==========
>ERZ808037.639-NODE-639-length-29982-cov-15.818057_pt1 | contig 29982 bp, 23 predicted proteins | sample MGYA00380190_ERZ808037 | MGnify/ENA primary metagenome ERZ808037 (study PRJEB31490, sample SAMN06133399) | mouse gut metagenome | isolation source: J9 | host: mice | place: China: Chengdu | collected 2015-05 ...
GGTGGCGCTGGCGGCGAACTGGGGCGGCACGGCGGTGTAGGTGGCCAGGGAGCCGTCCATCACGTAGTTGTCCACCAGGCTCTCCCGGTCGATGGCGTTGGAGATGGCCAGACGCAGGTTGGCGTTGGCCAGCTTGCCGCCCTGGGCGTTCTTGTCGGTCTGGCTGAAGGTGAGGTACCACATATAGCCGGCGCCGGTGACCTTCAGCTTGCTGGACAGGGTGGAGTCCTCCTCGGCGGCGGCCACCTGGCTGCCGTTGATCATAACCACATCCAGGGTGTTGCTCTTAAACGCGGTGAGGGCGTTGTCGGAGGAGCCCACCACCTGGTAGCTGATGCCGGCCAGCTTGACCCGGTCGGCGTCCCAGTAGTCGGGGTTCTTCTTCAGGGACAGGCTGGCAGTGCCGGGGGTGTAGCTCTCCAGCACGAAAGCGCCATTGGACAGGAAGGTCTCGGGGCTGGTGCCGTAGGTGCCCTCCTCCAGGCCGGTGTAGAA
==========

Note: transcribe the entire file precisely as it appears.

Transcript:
>ERZ808037.639-NODE-639-length-29982-cov-15.818057_pt1 | contig 29982 bp, 23 predicted proteins | sample MGYA00380190_ERZ808037 | MGnify/ENA primary metagenome ERZ808037 (study PRJEB31490, sample SAMN06133399) | mouse gut metagenome | isolation source: J9 | host: mice | place: China: Chengdu | collected 2015-05 ...
GGTGGCGCTGGCGGCGAACTGGGGCGGCACGGCGGTGTAGGTGGCCAGGGAGCCGTCCATCACGTAGTTGTCCACCAGGCTCTCCCGGTCGATGGCGTTGGAGATGGCCAGACGCAGGTTGGCGTTGGCCAGCTTGCCGCCCTGGGCGTTCTTGTCGGTCTGGCTGAAGGTGAGGTACCACATATAGCCGGCGCCGGTGACCTTCAGCTTGCTGGACAGGGTGGAGTCCTCCTCGGCGGCGGCCACCTGGCTGCCGTTGATCATAACCACATCCAGGGTGTTGCTCTTAAACGCGGTGAGGGCGTTGTCGGAGGAGCCCACCACCTGGTAGCTGATGCCGGCCAGCTTGACCCGGTCGGCGTCCCAGTAGTCGGGGTTCTTCTTCAGGGACAGGCTGGCAGTGCCGGGGGTGTAGCTCTCCAGCACGAAAGCGCCATTGGACAGGAAGGTCTCGGGGCTGGTGCCGTAGGTGCCCTCCTCCAGGCCGGTGTAGAA